In 2002, the Office of the Comptroller of Currency, the regulator who sets rules for National Banks (i.e., all banks with an "N.A." after their name), formally approved the practice of high-low sequencing. OCC Interpretive Letter #997, dated April 15, 2002, released August 2004 (discussing high-low sequening under 12 USC 24(7) and 12 CFR 7.4002).

In the last five years -- although mostly unrelated to the OCC's approval of high-low sequencing, but stemming from the same general mindset -- overdraft litigation in the US has been nearly futile. See e.g. Hill v. St. Paul Fed. Bank for Sav., 329 Ill. App. 3d 705, 710 (Ill. App. Ct. 2002)(debit sequencing, while not disclosing the accounting method, was not unfair or deceptive); Tobin v. Casco N. Bank, 663 A.2d 1 (Me. 1995)(it is not illegal to allow customer to overdraft account through $10 withdrawal from atm, where the bank knows the account will overdraft but the customer doesn't, and then charge a $20 fee); Hernandez v. Wells Fargo Bank, 2006 NMCA 18, 11 (N.M. Ct. App. 2005)(approving debit transactions despite knowledge that an NSF Fee will be incurred is not unconscionable); Hill v. St. Paul Fed. Bank for Sav., 329 Ill. App. 3d 705, 710 (Ill. App. Ct. 2002)(debit sequencing, while not disclosing the accounting method, was not unfair or deceptive); Hernandez v. Wells Fargo Bank, 2006 NMCA 18, 11 (N.M. Ct. App. 2005)(approving small debit transactions despite knowledge of already existing overdraft, and thus collecting a large fee, is not unconscionable); Brooks v. Northwest Corporation, 2004-NMCA-134, Docket No. 23,423 (NM, 2004)(denying class certification for an action related to high-low sequencing and NSF fees); But see 70 CFR 29582 ("courtesy" overdraft protection, and fees, must be disclosed to consumers).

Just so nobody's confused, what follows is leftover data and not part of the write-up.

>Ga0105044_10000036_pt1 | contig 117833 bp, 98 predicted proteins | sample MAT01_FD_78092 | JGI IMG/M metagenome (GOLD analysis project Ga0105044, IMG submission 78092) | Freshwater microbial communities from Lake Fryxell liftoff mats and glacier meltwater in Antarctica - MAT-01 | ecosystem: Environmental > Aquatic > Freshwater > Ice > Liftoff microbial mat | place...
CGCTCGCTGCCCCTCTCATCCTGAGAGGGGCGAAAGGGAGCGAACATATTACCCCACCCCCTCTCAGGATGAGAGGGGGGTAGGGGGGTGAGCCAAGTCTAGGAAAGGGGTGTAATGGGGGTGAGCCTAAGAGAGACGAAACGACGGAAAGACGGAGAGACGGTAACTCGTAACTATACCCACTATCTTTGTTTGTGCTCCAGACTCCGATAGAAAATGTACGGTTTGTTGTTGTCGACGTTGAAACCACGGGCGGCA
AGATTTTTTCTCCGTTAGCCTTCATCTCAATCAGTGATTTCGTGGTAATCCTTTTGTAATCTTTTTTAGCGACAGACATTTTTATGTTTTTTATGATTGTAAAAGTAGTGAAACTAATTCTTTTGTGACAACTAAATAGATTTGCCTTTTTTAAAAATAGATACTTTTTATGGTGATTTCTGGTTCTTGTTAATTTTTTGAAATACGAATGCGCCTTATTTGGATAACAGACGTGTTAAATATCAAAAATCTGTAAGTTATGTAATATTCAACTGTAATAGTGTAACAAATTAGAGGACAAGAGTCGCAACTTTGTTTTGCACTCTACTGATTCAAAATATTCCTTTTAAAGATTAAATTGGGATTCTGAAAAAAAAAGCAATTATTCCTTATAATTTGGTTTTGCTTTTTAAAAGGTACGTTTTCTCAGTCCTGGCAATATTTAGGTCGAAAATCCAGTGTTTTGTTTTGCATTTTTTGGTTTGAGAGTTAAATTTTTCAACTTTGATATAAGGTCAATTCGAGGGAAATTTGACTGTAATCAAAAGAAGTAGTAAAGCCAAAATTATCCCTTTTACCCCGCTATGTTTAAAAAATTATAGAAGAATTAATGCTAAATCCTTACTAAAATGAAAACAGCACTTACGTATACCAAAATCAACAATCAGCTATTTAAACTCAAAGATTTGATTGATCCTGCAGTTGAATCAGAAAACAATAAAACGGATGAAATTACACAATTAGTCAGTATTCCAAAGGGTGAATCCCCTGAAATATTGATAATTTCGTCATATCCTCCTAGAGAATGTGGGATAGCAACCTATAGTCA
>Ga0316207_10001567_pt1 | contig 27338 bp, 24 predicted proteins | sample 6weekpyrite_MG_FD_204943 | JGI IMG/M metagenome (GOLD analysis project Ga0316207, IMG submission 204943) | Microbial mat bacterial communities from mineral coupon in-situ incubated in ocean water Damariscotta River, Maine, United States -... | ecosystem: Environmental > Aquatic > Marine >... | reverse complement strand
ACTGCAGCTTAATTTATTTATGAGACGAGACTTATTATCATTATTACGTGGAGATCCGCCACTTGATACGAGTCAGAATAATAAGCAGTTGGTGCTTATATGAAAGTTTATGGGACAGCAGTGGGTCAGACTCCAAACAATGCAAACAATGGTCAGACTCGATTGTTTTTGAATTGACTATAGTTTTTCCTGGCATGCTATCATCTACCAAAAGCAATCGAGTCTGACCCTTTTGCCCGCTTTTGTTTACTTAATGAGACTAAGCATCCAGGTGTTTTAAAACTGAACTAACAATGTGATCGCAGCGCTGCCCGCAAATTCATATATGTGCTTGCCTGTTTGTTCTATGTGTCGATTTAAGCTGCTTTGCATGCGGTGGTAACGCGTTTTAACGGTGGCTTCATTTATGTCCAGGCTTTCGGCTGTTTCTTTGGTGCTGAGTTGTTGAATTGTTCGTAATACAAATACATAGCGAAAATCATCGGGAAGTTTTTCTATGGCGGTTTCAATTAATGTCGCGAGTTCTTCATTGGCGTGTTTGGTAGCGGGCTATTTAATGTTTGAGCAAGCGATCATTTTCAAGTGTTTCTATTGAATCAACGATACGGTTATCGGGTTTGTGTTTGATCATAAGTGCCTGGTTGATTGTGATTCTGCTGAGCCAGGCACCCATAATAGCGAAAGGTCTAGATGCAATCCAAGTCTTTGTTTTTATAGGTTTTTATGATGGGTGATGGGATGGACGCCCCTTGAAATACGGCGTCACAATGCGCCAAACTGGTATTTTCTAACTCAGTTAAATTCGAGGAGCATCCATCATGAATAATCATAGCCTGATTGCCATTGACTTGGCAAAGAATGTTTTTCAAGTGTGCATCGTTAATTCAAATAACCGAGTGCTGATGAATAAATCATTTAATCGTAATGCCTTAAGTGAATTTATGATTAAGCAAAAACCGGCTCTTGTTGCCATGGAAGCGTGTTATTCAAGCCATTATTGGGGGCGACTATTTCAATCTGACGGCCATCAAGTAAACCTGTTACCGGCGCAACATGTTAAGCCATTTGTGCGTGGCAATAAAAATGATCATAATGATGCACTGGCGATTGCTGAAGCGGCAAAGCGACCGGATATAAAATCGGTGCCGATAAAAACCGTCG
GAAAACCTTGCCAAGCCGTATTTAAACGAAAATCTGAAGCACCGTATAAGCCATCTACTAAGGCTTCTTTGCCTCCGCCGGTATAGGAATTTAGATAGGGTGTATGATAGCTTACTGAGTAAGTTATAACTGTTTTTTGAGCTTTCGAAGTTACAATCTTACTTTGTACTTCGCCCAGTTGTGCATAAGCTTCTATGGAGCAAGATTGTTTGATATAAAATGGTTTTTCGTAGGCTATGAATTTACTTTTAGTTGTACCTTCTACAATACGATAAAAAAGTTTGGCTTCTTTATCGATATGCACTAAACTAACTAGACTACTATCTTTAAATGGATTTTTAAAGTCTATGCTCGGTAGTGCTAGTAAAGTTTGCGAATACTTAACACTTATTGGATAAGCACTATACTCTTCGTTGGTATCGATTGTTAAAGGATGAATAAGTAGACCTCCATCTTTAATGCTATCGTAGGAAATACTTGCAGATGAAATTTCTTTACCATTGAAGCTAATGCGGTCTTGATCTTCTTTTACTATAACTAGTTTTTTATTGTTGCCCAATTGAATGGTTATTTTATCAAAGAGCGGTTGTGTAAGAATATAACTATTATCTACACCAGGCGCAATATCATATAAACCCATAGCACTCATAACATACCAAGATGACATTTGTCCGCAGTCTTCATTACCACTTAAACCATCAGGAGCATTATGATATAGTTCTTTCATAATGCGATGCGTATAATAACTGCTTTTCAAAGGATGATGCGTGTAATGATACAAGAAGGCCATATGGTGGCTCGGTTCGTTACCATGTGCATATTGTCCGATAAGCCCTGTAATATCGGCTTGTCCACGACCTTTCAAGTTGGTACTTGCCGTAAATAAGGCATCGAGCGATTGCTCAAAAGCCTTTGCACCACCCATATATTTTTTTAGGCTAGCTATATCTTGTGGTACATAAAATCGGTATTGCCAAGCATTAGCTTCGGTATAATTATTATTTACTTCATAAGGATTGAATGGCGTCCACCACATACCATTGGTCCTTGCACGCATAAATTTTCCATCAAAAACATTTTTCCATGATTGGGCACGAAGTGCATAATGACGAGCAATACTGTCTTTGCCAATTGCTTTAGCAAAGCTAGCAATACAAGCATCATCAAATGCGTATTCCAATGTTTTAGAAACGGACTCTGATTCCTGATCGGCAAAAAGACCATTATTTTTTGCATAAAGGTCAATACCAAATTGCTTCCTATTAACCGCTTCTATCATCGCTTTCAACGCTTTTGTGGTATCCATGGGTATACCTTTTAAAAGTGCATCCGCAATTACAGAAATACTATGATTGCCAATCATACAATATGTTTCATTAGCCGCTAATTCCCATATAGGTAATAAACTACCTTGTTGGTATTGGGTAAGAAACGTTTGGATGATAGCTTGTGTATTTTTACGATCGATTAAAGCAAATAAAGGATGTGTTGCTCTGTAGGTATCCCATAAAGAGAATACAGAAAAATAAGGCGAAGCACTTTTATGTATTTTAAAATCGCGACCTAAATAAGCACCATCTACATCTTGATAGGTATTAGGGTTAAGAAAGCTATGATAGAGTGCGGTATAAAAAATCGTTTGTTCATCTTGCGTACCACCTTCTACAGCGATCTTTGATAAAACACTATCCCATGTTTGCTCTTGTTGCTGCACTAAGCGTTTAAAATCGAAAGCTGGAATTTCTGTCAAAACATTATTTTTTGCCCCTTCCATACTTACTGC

There is some hope. At least one recent decision has been receptive towards overdraft litigation, Sola v. Wash. Mut. Bank FA (In re Wash. Mut. Overdraft Prot. Litig.), 201 Fed. Appx. 409, 410 (9th Cir. 2006)(allowing excessive overdrafts on a debit card may count as “unsolicited issuance of a credit card” under 12 CFR 226.12). There have been some high-quality academic commentary. See Aruna Apte, "The Impact of Check Sequencing on NSF (Not-Sufficient Funds) Fees," 34 Interfaces 97 (March, 2004). And at least one state's banking commission has conducted an investigation and found that banks intentionally use high-low sequencing for the sole purpose of increasing their NSF fee earnings, which are directed intentionally towards the uneducated and underprivileged, and have reaped an astonishing amount of profit from the practice (I found this report once, a year or two ago, but unfortunately have lost the citation).